New York, Aug 10 (IANS) An Indian-origin researcher has developed copper-infused masks that may help employees manning the frontlines of customer service, particularly in the hospitality and tourism sectors.Ajay Aluri, founding director of the Hospitality Innovation and Technology (HIT) lab at the West Virginia University in the US, has developed Hygenmask -- a three-layered facemask containing a copper-infused nano-coated fabric, a sustainable bamboo fabric and an ePTFE (a biomaterial) filter.Wearers also don't have to worry about "elf ears" since the masks lack ear loops. Elastic head loops go over the head and can be tightened for a customised fit.Masking up is one safe precaution. But it's also an uncomfortable gesture, as some masks may inflict wear and tear on the face or not provide an adequate level of protection for the worker, Aluri said."Copper has a special place in the culture and tradition of India. People wear copper bracelets and use copper utensils for cooking. And there's a notion, from the Covid standpoint, that copper is antimicrobial," he added.Before Hygenmask, Aluri and his students had created Hygenkey, a copper touch tool with antiviral and antibacterial qualities, in response to the pandemic in 2020."The mask is ideally for people who are always at the front desk or talking to people six to eight hours at a time, whether in restaurants, resorts, airports or any hospitality and tourism industry," Aluri said."Some of these masks out there, if you wear them for a long time, it can be really rough on your skin. So we strived to make it more hygienic and sustainable from a fabric standpoint," he added.During testing, Aluri's mask was found to block up to 93 per cent of droplets being respired. The mask also helps people breathe more comfortably, making the wearer more likely to keep it on for a longer period of time.Aluri himself donned the mask during a 14-hour flight to India."I'm only taking it down when I'm eating or drinking. I had no marks on my face and it was quite comfortable," Aluri said.--IANSrvt/arm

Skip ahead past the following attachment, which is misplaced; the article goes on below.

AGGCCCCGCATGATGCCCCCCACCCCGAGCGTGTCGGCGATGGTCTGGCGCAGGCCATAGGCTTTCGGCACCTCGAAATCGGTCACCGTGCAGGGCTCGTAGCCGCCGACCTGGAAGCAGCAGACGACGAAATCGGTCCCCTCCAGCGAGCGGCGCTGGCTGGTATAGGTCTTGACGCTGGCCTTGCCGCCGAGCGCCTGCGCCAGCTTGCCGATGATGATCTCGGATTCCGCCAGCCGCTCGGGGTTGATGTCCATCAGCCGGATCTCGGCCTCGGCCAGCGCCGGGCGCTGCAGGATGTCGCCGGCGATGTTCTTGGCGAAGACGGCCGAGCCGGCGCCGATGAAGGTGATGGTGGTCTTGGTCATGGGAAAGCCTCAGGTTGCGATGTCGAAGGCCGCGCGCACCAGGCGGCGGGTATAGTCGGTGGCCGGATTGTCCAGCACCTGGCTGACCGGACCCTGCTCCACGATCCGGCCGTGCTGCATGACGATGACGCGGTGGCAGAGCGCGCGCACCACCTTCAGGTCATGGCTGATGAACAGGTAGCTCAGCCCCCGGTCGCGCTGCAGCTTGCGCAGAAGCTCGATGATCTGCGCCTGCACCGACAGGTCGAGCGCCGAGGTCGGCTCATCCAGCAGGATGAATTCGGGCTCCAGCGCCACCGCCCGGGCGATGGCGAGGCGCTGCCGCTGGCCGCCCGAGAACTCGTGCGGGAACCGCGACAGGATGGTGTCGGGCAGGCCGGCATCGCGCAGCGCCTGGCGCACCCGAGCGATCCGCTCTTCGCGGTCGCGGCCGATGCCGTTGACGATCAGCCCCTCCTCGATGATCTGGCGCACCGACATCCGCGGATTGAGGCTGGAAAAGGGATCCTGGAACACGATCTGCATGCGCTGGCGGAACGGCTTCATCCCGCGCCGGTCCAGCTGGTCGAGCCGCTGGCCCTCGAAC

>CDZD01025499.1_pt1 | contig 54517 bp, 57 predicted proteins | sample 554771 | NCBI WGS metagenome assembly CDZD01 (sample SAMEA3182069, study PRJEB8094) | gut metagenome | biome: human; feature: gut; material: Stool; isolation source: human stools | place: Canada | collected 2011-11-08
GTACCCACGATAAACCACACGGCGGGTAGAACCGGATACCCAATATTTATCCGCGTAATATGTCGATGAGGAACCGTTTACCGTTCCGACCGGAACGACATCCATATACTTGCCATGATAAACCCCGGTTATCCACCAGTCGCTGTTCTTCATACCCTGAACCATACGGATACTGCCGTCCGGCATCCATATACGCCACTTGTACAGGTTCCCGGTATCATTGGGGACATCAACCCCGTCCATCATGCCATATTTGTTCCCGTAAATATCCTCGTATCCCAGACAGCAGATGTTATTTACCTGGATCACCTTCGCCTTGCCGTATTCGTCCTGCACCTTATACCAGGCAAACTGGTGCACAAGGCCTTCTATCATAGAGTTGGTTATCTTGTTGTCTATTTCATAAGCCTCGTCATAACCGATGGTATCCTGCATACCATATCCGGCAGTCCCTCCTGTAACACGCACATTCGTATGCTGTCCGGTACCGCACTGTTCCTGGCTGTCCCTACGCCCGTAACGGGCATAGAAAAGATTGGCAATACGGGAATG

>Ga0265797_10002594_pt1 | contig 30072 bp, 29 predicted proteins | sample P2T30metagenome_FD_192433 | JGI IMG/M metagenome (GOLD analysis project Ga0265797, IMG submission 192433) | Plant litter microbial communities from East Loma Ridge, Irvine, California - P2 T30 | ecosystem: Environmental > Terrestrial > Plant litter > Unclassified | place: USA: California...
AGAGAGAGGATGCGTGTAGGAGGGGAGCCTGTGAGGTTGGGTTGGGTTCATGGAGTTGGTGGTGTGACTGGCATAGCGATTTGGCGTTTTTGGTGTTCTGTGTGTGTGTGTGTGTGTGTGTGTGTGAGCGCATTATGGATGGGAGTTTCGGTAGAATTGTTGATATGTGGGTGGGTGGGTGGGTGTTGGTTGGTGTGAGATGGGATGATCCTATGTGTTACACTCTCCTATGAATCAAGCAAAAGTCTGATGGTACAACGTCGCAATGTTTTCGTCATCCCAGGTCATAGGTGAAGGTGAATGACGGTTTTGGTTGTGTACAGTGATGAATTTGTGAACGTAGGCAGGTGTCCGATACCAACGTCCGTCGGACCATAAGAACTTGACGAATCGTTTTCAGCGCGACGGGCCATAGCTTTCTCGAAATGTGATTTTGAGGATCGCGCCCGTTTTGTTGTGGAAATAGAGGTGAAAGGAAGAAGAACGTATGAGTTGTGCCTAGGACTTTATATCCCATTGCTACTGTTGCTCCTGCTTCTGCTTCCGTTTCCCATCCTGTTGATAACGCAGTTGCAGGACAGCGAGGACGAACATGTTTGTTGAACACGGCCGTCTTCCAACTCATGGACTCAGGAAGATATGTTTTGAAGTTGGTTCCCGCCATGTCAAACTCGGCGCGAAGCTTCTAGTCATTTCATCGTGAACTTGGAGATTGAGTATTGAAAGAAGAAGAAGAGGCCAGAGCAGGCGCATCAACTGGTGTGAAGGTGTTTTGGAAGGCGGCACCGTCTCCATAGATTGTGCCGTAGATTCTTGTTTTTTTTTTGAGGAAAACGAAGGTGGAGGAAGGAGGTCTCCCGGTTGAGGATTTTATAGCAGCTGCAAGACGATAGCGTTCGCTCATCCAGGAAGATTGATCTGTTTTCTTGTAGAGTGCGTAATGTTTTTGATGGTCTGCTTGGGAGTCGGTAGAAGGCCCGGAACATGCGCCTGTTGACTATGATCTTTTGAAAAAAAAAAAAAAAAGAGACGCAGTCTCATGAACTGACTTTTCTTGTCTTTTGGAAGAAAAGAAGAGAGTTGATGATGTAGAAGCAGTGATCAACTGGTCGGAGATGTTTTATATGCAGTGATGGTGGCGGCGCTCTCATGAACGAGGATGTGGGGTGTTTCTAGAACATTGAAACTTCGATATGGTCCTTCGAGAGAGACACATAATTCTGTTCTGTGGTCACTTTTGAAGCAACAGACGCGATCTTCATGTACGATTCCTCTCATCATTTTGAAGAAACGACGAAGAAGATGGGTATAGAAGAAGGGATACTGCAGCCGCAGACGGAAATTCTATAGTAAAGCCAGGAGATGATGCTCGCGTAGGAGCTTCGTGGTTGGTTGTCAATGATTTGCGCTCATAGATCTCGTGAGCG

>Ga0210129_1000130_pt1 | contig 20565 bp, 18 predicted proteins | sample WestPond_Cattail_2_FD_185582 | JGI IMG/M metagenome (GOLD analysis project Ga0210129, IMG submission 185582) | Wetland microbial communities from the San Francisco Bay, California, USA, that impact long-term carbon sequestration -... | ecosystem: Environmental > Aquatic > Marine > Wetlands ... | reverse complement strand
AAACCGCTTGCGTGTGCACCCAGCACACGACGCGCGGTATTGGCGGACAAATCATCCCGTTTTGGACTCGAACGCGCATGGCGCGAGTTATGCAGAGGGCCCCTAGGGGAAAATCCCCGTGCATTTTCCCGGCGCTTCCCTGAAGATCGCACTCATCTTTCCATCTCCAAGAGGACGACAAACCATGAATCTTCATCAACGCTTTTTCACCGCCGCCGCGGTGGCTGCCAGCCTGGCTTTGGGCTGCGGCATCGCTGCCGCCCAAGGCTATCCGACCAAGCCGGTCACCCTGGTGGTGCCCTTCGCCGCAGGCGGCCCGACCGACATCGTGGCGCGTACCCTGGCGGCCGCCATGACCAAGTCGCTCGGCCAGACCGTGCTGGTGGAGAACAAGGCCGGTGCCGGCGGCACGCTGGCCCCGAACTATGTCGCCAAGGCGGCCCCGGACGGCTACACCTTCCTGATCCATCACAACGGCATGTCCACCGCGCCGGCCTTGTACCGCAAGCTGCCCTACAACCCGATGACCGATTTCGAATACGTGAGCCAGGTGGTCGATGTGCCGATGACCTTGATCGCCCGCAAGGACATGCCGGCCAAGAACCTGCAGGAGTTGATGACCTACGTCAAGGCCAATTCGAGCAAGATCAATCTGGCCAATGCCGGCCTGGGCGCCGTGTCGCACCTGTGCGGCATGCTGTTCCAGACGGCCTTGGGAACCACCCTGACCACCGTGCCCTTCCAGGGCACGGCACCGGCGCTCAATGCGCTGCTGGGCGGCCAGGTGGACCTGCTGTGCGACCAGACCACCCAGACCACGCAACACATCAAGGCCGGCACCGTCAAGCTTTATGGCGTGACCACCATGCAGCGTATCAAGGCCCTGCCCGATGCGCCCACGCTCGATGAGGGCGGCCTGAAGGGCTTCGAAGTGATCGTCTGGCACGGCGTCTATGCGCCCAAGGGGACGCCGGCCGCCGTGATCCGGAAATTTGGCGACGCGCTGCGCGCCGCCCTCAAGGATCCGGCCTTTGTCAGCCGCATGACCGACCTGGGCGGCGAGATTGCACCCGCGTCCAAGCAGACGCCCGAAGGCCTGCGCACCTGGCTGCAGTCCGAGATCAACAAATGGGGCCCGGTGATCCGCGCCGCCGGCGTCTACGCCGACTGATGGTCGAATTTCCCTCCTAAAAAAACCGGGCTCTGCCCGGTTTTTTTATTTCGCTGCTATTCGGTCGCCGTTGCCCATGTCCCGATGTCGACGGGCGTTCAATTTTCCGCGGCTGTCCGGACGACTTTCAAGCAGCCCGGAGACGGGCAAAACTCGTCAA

Bhubaneswar, Aug 9 (IANS) People with chronic non-communicable diseases (NCDs) faced multiple challenges in accessing health care in Odisha's Khordha district during the Covid-19 pandemic, suggests a study.The ICMR-Regional Medical Research Centre (RMRC) and the Kalinga Institute of Medical Sciences (KIMS) jointly conducted the mixed-method study in Khordha district of Odisha during May-June 2020. The report was published on Monday. A total of 491 individuals, having at least one NCD, participated in the study. Among them, 51 per cent (252) were males.The study revealed that nearly two-thirds of the participants encountered challenges in their routine investigation (69 per cent); while 67 per cent faced trouble in day-care procedures and 61 per cent in reaching hospital.Similarly, around 59 per cent participants reported issues in doctor appointments, 56 per cent faced challenges in emergency treatment, 47 per cent in access to the pharmacy and the healthcare of 46 per cent participants got delayed.Meanwhile, 37 per cent perceived that they could not access healthcare facilities because of social restriction/lockdown, 29 per cent attributed arranging finance as a constraint to visiting hospitals and 16 per cent avoided going to the hospital, fearing Covid-19 infection, the study says."Qualitative findings revealed that before the onset of the pandemic, participants managed their NCD conditions by routinely visiting hospitals or physicians. Almost all considered their routine treatment as a lesser priority during the pandemic compared to the threat of Covid-19," it said.Those living in the urban areas with more than one non-communicable disease reported a significantly higher challenge in having doctor's consultation compared to those living in rural areas with a single NCD condition.The study also found that family networks were the primary source of support among the respondents (96 per cent), while about three per cent relied on their friends and neighbours.Some of the participating patients also tried to avail teleconsultation or consulted their physicians through telephone or Internet-based platforms. However, non-availability of their health records and background information on treatment was the major challenge while approaching a new physician on a telemedicine platform.--IANSbbm/shs/dpb